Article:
HARARE, September 7 (The Source) – Microfinance institutions say the move by the central bank to curb interest charges on lendings has hit their operations hard, with the majority of MFIs struggling due to the high cost of money.
In March this year, the Reserve Bank of Zimbabwe (RBZ) pegged interest charges by MFIs at 10 percent per month. Prior to the directive, microfinanciers were charging between 20-30 percent interest rate per month, according to the executive director of the Zimbabwe Association of Microfinance Institutions (Zamfi), Godfrey Chitambo.
He told The Source at a microfinance conference on Thursday, that small microfinance institutions, which account for 60 percent of the industry, are not operating profitably.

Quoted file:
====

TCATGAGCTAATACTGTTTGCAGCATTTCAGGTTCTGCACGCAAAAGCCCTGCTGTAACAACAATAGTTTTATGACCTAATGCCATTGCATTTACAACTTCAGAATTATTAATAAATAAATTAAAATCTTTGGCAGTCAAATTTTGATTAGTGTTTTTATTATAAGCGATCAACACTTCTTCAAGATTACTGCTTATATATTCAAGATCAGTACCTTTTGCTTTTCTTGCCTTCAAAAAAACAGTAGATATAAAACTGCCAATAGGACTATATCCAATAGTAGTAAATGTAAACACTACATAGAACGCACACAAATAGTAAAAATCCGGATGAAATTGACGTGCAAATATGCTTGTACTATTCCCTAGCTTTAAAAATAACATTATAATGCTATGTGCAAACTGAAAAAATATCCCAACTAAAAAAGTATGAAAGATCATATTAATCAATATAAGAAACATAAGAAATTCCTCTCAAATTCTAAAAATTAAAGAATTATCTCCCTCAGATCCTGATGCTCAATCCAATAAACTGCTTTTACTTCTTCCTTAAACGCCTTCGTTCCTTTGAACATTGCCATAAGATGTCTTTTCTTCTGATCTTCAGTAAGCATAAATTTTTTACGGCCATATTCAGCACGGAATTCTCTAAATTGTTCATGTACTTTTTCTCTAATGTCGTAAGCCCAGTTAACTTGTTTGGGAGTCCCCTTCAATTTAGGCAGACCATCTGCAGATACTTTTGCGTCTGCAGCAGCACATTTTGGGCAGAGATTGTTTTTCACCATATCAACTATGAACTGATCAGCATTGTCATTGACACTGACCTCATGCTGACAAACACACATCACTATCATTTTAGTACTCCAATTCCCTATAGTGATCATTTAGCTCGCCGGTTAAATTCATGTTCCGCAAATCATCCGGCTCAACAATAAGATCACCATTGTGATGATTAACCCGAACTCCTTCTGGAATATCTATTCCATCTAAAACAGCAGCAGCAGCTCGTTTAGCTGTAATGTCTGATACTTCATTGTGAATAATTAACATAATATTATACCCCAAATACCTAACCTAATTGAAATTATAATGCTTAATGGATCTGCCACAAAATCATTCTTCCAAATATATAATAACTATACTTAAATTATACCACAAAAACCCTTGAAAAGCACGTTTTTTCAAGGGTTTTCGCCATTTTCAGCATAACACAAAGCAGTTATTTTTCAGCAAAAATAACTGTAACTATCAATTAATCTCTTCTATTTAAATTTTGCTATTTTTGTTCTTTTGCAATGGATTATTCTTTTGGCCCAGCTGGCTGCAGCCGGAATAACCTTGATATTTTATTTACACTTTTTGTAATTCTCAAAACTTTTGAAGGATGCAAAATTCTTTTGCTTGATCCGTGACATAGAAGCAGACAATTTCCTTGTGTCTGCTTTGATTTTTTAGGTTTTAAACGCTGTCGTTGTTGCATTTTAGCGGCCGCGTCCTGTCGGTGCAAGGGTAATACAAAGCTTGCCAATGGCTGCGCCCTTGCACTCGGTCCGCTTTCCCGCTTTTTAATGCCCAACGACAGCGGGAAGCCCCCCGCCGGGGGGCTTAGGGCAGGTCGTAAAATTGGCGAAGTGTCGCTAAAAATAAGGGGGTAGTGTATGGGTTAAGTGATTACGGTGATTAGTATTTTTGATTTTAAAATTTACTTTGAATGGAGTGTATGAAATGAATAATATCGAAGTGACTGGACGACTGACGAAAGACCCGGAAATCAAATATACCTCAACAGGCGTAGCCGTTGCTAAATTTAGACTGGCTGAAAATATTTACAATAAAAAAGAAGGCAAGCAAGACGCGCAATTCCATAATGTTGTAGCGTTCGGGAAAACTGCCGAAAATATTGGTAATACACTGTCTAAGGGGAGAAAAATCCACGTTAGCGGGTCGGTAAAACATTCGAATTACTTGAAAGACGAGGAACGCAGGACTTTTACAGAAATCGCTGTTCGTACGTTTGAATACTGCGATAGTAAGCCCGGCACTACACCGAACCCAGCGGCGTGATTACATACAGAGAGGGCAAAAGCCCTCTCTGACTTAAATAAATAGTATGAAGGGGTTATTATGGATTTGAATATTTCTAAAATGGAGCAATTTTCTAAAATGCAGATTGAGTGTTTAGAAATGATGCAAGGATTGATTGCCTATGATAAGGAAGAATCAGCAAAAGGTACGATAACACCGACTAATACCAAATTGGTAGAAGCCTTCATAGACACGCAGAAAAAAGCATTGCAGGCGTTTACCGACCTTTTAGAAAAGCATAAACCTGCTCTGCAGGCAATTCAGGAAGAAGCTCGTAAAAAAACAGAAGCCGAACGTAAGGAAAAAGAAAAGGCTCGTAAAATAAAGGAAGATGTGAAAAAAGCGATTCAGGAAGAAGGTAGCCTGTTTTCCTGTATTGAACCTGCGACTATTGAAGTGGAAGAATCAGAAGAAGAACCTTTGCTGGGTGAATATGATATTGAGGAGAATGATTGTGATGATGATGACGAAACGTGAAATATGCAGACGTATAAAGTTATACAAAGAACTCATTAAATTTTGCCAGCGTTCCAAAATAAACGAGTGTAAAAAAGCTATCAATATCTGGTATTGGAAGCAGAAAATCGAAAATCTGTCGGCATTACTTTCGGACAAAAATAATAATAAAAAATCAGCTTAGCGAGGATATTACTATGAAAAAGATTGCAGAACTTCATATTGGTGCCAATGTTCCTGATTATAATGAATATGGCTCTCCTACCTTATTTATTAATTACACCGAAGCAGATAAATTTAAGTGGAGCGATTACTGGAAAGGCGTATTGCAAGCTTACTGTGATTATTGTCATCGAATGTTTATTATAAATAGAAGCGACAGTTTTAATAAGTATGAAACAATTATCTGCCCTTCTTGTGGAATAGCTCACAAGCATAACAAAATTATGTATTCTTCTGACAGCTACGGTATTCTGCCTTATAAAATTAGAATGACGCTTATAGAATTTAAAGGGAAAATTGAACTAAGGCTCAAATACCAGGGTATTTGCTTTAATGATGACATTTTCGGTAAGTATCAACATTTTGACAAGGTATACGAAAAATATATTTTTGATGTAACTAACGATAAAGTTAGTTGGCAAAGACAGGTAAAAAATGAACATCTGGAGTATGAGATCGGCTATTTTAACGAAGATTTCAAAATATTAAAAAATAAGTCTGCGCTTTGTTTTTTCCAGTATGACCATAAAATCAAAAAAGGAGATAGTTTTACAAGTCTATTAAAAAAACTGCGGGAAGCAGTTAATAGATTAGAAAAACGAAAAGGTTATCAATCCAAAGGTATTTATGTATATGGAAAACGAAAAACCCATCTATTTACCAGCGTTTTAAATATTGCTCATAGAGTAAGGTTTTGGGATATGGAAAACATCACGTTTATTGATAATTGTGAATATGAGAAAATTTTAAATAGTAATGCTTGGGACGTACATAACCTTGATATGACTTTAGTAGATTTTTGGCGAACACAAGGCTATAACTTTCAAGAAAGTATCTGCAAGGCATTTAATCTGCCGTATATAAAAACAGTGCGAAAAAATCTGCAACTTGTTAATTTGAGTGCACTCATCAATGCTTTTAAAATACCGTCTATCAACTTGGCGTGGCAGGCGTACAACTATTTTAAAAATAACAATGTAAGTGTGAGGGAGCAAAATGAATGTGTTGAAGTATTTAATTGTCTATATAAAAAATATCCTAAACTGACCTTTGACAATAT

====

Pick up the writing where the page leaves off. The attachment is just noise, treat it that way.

“The 10 percent interest rate is a challenge especially to the small players although big players can afford it, but among the 183 registered microfinance, 60 percent are small players and they are finding it very tough ,” Chitambo said.
“Those microfinance institutions who charge more than 10 percent are sued for breaching this command, which attracts a fine of about $3,800.”
Chitambo said microfinance institutions will lobby the central bank to review the interest rate.
“On the 10th of October, we are going to bring all practitioners to hear their experiences under the 10 percent interest rate direction, before we lodge a complain to the RBZ, to ascertain whether they are affording it or if they are not closing branches or reducing their staff to meet their expenses,” he said.